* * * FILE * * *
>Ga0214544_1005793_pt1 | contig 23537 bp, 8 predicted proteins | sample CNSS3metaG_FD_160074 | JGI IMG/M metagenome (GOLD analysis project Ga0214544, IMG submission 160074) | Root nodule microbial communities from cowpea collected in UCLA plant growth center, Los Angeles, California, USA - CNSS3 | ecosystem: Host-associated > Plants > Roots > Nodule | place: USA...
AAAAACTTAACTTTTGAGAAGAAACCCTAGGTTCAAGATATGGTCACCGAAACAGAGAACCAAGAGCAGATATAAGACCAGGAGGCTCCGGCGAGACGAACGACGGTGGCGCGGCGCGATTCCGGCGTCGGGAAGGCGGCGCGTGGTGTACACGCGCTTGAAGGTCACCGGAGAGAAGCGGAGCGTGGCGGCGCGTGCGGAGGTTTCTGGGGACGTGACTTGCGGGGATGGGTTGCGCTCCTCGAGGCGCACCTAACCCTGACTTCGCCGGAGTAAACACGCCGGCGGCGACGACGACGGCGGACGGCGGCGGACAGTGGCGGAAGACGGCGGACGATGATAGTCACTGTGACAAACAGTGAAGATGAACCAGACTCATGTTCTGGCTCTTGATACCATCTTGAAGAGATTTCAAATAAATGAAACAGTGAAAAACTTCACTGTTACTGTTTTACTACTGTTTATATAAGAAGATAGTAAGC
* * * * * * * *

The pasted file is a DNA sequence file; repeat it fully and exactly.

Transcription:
>Ga0214544_1005793_pt1 | contig 23537 bp, 8 predicted proteins | sample CNSS3metaG_FD_160074 | JGI IMG/M metagenome (GOLD analysis project Ga0214544, IMG submission 160074) | Root nodule microbial communities from cowpea collected in UCLA plant growth center, Los Angeles, California, USA - CNSS3 | ecosystem: Host-associated > Plants > Roots > Nodule | place: USA...
AAAAACTTAACTTTTGAGAAGAAACCCTAGGTTCAAGATATGGTCACCGAAACAGAGAACCAAGAGCAGATATAAGACCAGGAGGCTCCGGCGAGACGAACGACGGTGGCGCGGCGCGATTCCGGCGTCGGGAAGGCGGCGCGTGGTGTACACGCGCTTGAAGGTCACCGGAGAGAAGCGGAGCGTGGCGGCGCGTGCGGAGGTTTCTGGGGACGTGACTTGCGGGGATGGGTTGCGCTCCTCGAGGCGCACCTAACCCTGACTTCGCCGGAGTAAACACGCCGGCGGCGACGACGACGGCGGACGGCGGCGGACAGTGGCGGAAGACGGCGGACGATGATAGTCACTGTGACAAACAGTGAAGATGAACCAGACTCATGTTCTGGCTCTTGATACCATCTTGAAGAGATTTCAAATAAATGAAACAGTGAAAAACTTCACTGTTACTGTTTTACTACTGTTTATATAAGAAGATAGTAAGC